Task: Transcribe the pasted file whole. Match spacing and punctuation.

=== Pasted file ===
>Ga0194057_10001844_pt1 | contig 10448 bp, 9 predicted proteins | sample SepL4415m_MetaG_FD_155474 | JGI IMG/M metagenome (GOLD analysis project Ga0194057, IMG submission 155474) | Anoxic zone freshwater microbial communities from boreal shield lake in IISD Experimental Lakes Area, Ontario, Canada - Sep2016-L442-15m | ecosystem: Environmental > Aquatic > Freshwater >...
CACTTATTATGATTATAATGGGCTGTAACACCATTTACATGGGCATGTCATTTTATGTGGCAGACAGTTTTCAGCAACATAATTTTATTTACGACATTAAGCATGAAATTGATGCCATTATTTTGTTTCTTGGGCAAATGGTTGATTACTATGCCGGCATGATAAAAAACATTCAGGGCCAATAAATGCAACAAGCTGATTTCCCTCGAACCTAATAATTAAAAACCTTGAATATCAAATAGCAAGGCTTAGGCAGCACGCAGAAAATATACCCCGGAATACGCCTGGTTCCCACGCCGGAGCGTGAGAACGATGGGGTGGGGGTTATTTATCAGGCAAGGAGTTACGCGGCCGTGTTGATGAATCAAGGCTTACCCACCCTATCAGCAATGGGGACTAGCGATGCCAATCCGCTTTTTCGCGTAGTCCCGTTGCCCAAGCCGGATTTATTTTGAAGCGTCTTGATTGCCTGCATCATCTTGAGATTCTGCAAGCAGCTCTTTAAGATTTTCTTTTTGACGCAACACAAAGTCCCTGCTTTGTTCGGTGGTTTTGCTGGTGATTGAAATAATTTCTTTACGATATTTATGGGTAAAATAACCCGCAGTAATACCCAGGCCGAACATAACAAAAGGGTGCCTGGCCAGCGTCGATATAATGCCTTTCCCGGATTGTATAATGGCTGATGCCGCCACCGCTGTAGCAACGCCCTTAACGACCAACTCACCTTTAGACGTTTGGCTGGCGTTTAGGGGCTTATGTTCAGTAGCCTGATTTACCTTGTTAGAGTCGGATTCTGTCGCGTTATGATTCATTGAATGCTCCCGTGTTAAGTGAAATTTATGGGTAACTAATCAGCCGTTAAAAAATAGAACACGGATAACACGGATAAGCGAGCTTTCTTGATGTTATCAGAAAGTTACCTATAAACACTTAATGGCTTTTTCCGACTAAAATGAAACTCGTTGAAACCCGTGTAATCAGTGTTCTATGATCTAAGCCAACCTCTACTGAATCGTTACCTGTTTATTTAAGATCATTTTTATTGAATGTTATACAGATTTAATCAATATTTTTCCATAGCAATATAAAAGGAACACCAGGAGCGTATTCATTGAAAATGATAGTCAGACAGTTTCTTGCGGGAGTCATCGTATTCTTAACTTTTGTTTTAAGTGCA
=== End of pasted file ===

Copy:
>Ga0194057_10001844_pt1 | contig 10448 bp, 9 predicted proteins | sample SepL4415m_MetaG_FD_155474 | JGI IMG/M metagenome (GOLD analysis project Ga0194057, IMG submission 155474) | Anoxic zone freshwater microbial communities from boreal shield lake in IISD Experimental Lakes Area, Ontario, Canada - Sep2016-L442-15m | ecosystem: Environmental > Aquatic > Freshwater >...
CACTTATTATGATTATAATGGGCTGTAACACCATTTACATGGGCATGTCATTTTATGTGGCAGACAGTTTTCAGCAACATAATTTTATTTACGACATTAAGCATGAAATTGATGCCATTATTTTGTTTCTTGGGCAAATGGTTGATTACTATGCCGGCATGATAAAAAACATTCAGGGCCAATAAATGCAACAAGCTGATTTCCCTCGAACCTAATAATTAAAAACCTTGAATATCAAATAGCAAGGCTTAGGCAGCACGCAGAAAATATACCCCGGAATACGCCTGGTTCCCACGCCGGAGCGTGAGAACGATGGGGTGGGGGTTATTTATCAGGCAAGGAGTTACGCGGCCGTGTTGATGAATCAAGGCTTACCCACCCTATCAGCAATGGGGACTAGCGATGCCAATCCGCTTTTTCGCGTAGTCCCGTTGCCCAAGCCGGATTTATTTTGAAGCGTCTTGATTGCCTGCATCATCTTGAGATTCTGCAAGCAGCTCTTTAAGATTTTCTTTTTGACGCAACACAAAGTCCCTGCTTTGTTCGGTGGTTTTGCTGGTGATTGAAATAATTTCTTTACGATATTTATGGGTAAAATAACCCGCAGTAATACCCAGGCCGAACATAACAAAAGGGTGCCTGGCCAGCGTCGATATAATGCCTTTCCCGGATTGTATAATGGCTGATGCCGCCACCGCTGTAGCAACGCCCTTAACGACCAACTCACCTTTAGACGTTTGGCTGGCGTTTAGGGGCTTATGTTCAGTAGCCTGATTTACCTTGTTAGAGTCGGATTCTGTCGCGTTATGATTCATTGAATGCTCCCGTGTTAAGTGAAATTTATGGGTAACTAATCAGCCGTTAAAAAATAGAACACGGATAACACGGATAAGCGAGCTTTCTTGATGTTATCAGAAAGTTACCTATAAACACTTAATGGCTTTTTCCGACTAAAATGAAACTCGTTGAAACCCGTGTAATCAGTGTTCTATGATCTAAGCCAACCTCTACTGAATCGTTACCTGTTTATTTAAGATCATTTTTATTGAATGTTATACAGATTTAATCAATATTTTTCCATAGCAATATAAAAGGAACACCAGGAGCGTATTCATTGAAAATGATAGTCAGACAGTTTCTTGCGGGAGTCATCGTATTCTTAACTTTTGTTTTAAGTGCA